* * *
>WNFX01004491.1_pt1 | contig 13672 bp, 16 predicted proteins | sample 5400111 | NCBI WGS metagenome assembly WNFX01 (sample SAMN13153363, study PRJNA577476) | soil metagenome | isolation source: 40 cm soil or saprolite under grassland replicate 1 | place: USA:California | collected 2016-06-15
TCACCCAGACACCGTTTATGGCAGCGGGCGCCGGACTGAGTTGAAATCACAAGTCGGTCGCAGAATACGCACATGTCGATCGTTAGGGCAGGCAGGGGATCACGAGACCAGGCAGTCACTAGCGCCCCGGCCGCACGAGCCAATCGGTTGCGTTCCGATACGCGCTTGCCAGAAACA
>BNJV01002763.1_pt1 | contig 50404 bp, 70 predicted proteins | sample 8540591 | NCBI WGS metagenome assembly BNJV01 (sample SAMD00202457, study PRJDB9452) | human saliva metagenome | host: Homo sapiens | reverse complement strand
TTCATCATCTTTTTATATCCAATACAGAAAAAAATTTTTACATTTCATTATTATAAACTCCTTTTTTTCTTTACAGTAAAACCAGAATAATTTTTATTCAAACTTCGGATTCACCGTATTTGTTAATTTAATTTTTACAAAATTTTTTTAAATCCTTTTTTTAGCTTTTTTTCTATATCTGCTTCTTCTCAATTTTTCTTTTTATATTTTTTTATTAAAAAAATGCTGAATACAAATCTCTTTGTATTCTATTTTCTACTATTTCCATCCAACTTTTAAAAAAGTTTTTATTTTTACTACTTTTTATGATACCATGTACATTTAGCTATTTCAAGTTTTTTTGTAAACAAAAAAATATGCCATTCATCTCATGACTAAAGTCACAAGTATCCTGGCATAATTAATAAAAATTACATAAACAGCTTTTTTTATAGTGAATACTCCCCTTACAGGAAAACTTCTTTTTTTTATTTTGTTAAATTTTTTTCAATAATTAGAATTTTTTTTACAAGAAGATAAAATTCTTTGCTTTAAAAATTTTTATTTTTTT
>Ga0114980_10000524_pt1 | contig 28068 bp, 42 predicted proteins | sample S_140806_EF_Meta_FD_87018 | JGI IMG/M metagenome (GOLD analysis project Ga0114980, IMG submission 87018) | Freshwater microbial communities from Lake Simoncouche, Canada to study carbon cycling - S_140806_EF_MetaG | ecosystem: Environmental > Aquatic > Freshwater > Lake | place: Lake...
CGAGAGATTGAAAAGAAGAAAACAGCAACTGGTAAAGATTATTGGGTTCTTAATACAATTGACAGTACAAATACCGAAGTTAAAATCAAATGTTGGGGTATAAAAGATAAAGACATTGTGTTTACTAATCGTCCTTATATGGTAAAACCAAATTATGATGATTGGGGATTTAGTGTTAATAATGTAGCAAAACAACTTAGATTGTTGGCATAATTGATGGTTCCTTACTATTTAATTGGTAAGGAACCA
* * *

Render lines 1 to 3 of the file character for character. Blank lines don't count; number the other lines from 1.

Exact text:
>WNFX01004491.1_pt1 | contig 13672 bp, 16 predicted proteins | sample 5400111 | NCBI WGS metagenome assembly WNFX01 (sample SAMN13153363, study PRJNA577476) | soil metagenome | isolation source: 40 cm soil or saprolite under grassland replicate 1 | place: USA:California | collected 2016-06-15
TCACCCAGACACCGTTTATGGCAGCGGGCGCCGGACTGAGTTGAAATCACAAGTCGGTCGCAGAATACGCACATGTCGATCGTTAGGGCAGGCAGGGGATCACGAGACCAGGCAGTCACTAGCGCCCCGGCCGCACGAGCCAATCGGTTGCGTTCCGATACGCGCTTGCCAGAAACA
>BNJV01002763.1_pt1 | contig 50404 bp, 70 predicted proteins | sample 8540591 | NCBI WGS metagenome assembly BNJV01 (sample SAMD00202457, study PRJDB9452) | human saliva metagenome | host: Homo sapiens | reverse complement strand